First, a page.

Alzheimer's disease (AD) is linked to cholinergic deficiency and the overactivation of glutamate receptors. The acetylcholinesterase (AChE) inhibition treatment approach has produced the most encouraging results in clinical practice, and memantine, a moderate antagonist of N-methyl-D-aspartate (NMDA) receptors, has been approved for treating AD. However, AChE inhibitors have limited success as they only improve memory in mild dementia but cannot stop the process of neurodegeneration; while memantine possesses neuroprotective effects only with a little ability in memory enhancement. There has been a major rush among neuroscience research institutions and pharmaceutical firms worldwide to search for safer and more effective therapeutic agents for AD. The novel dimers, derived from tacrine and the fragment of huperzine A (HA'), have been demonstrated to be potent and selective reversible inhibitors of AChE. Bis(7)-tacrine, bis(12)-hupyridone (E12E) and HA'(10)-tacrine, are representatives of three series of novel dimers. According to the preclinical studies, these compounds have been shown to have low toxicity and high efficacy for improving cognitive deficits in several animal models. More interestingly, bis(7)-tacrine, similar to memantine, prevents glutamate-induced neurotoxicity by moderately blocking glutamate receptor NMDA subtype. Furthermore, bis(7)-tacrine, as well as E12E, possesses multiple neuroprotective effects in vitro and in vivo. Taking together, these dimeric AChE inhibitors, especially bis(7)-tacrine, E12E and HA'(10)-tacrine, may provide beneficial effects in AD and other neurodegenerative diseases.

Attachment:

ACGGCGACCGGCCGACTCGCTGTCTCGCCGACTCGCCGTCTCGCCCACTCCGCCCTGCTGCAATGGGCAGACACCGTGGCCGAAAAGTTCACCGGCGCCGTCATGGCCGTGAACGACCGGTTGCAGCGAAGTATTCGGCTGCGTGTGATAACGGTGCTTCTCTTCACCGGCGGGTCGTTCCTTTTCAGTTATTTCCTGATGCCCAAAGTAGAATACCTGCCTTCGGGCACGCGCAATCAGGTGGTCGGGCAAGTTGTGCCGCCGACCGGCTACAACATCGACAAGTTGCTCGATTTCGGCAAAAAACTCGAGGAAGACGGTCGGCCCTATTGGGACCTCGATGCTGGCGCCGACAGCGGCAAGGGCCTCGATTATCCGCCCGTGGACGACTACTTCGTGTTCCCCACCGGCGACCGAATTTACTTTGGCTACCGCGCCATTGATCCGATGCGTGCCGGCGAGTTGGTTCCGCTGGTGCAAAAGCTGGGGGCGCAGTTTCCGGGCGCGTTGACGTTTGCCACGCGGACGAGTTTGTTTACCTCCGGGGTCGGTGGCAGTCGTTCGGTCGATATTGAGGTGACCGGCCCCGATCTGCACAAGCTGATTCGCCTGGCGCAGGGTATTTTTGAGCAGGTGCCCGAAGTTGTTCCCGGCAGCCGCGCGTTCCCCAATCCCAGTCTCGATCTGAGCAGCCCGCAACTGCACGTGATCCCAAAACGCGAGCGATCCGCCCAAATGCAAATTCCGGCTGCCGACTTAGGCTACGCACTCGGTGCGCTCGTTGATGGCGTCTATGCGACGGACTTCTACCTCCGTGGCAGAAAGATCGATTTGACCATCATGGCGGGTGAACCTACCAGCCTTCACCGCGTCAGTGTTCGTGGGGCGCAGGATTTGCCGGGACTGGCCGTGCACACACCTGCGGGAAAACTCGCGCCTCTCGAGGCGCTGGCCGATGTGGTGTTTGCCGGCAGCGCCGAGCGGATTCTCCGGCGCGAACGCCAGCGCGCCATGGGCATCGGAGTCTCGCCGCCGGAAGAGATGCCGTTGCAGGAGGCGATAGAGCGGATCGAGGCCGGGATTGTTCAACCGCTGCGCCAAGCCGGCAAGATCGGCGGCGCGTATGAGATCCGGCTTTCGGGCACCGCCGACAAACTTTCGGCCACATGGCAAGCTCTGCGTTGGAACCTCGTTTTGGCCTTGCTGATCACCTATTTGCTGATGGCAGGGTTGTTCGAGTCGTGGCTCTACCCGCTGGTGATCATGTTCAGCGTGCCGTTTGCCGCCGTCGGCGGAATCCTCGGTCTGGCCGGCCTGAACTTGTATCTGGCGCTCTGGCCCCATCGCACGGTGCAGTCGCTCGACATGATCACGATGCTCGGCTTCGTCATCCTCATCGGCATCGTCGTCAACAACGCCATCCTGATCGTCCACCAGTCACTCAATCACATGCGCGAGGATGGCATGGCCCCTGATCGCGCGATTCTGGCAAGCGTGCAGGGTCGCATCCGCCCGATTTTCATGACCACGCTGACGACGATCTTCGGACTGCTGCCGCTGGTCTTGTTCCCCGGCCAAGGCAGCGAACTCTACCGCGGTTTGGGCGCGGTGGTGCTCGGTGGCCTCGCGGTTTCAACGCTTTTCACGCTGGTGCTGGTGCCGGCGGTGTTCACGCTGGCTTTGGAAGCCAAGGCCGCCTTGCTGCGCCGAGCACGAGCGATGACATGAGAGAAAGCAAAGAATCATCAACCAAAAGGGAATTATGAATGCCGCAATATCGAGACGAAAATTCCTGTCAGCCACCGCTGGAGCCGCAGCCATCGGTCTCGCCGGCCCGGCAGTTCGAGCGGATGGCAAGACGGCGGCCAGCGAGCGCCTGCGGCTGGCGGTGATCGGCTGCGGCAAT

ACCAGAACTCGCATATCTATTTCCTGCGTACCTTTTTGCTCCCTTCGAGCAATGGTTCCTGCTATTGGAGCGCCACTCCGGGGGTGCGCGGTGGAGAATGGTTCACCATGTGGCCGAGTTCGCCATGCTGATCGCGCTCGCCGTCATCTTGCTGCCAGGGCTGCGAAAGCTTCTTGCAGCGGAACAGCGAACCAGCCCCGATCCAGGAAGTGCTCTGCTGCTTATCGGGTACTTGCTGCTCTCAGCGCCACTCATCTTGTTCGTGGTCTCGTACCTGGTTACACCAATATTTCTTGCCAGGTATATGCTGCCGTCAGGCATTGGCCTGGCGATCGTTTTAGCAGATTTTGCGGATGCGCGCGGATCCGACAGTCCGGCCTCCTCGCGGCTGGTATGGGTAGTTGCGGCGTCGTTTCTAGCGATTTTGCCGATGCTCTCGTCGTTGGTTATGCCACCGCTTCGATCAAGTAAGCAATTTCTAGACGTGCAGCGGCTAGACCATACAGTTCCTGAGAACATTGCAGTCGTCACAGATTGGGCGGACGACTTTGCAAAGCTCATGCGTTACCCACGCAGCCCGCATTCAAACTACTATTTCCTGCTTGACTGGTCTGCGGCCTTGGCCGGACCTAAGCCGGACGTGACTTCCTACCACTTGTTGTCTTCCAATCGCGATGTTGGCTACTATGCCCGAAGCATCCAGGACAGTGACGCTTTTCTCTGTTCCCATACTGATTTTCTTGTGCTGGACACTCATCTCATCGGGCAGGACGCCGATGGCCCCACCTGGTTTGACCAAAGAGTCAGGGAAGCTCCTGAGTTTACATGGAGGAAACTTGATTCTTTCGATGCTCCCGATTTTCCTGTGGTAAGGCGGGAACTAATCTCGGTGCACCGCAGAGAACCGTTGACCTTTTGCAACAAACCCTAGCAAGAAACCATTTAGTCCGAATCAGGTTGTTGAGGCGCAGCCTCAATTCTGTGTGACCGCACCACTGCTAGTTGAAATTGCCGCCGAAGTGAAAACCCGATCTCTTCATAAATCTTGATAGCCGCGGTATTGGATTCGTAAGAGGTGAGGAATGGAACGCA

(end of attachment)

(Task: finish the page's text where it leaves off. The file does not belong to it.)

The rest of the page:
- Acetylcholinesterase inhibitor
- Alzheimer's disease
ASJC Scopus subject areas
- Clinical Neurology